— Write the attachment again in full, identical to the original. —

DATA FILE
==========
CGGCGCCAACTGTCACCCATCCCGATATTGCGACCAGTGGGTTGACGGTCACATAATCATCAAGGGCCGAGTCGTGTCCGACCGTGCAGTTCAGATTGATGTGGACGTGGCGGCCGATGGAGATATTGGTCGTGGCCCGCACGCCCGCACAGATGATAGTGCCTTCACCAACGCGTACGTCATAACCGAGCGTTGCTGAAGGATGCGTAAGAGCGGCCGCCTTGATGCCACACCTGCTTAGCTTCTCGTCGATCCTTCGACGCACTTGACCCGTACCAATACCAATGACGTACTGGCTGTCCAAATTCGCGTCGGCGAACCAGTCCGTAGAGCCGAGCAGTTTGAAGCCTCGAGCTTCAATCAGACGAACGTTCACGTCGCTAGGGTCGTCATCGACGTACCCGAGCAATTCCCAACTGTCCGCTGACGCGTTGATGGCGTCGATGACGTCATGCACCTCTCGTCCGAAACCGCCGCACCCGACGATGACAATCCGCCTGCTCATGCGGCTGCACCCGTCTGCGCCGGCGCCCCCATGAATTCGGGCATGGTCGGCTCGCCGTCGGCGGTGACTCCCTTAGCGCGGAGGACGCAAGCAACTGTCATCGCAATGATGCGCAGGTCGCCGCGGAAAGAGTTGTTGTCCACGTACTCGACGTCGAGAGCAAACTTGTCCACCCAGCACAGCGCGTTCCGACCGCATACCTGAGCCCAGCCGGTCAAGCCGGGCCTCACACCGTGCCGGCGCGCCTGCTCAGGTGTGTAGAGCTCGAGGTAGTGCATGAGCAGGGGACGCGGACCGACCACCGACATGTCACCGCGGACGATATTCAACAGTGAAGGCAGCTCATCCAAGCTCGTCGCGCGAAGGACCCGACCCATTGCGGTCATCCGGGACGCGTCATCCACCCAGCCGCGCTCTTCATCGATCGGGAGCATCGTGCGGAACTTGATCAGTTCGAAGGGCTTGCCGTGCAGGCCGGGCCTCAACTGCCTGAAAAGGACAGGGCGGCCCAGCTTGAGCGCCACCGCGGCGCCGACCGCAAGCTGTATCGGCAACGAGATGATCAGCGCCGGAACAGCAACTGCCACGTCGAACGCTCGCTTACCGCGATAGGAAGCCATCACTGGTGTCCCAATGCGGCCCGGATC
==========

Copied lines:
CGGCGCCAACTGTCACCCATCCCGATATTGCGACCAGTGGGTTGACGGTCACATAATCATCAAGGGCCGAGTCGTGTCCGACCGTGCAGTTCAGATTGATGTGGACGTGGCGGCCGATGGAGATATTGGTCGTGGCCCGCACGCCCGCACAGATGATAGTGCCTTCACCAACGCGTACGTCATAACCGAGCGTTGCTGAAGGATGCGTAAGAGCGGCCGCCTTGATGCCACACCTGCTTAGCTTCTCGTCGATCCTTCGACGCACTTGACCCGTACCAATACCAATGACGTACTGGCTGTCCAAATTCGCGTCGGCGAACCAGTCCGTAGAGCCGAGCAGTTTGAAGCCTCGAGCTTCAATCAGACGAACGTTCACGTCGCTAGGGTCGTCATCGACGTACCCGAGCAATTCCCAACTGTCCGCTGACGCGTTGATGGCGTCGATGACGTCATGCACCTCTCGTCCGAAACCGCCGCACCCGACGATGACAATCCGCCTGCTCATGCGGCTGCACCCGTCTGCGCCGGCGCCCCCATGAATTCGGGCATGGTCGGCTCGCCGTCGGCGGTGACTCCCTTAGCGCGGAGGACGCAAGCAACTGTCATCGCAATGATGCGCAGGTCGCCGCGGAAAGAGTTGTTGTCCACGTACTCGACGTCGAGAGCAAACTTGTCCACCCAGCACAGCGCGTTCCGACCGCATACCTGAGCCCAGCCGGTCAAGCCGGGCCTCACACCGTGCCGGCGCGCCTGCTCAGGTGTGTAGAGCTCGAGGTAGTGCATGAGCAGGGGACGCGGACCGACCACCGACATGTCACCGCGGACGATATTCAACAGTGAAGGCAGCTCATCCAAGCTCGTCGCGCGAAGGACCCGACCCATTGCGGTCATCCGGGACGCGTCATCCACCCAGCCGCGCTCTTCATCGATCGGGAGCATCGTGCGGAACTTGATCAGTTCGAAGGGCTTGCCGTGCAGGCCGGGCCTCAACTGCCTGAAAAGGACAGGGCGGCCCAGCTTGAGCGCCACCGCGGCGCCGACCGCAAGCTGTATCGGCAACGAGATGATCAGCGCCGGAACAGCAACTGCCACGTCGAACGCTCGCTTACCGCGATAGGAAGCCATCACTGGTGTCCCAATGCGGCCCGGATC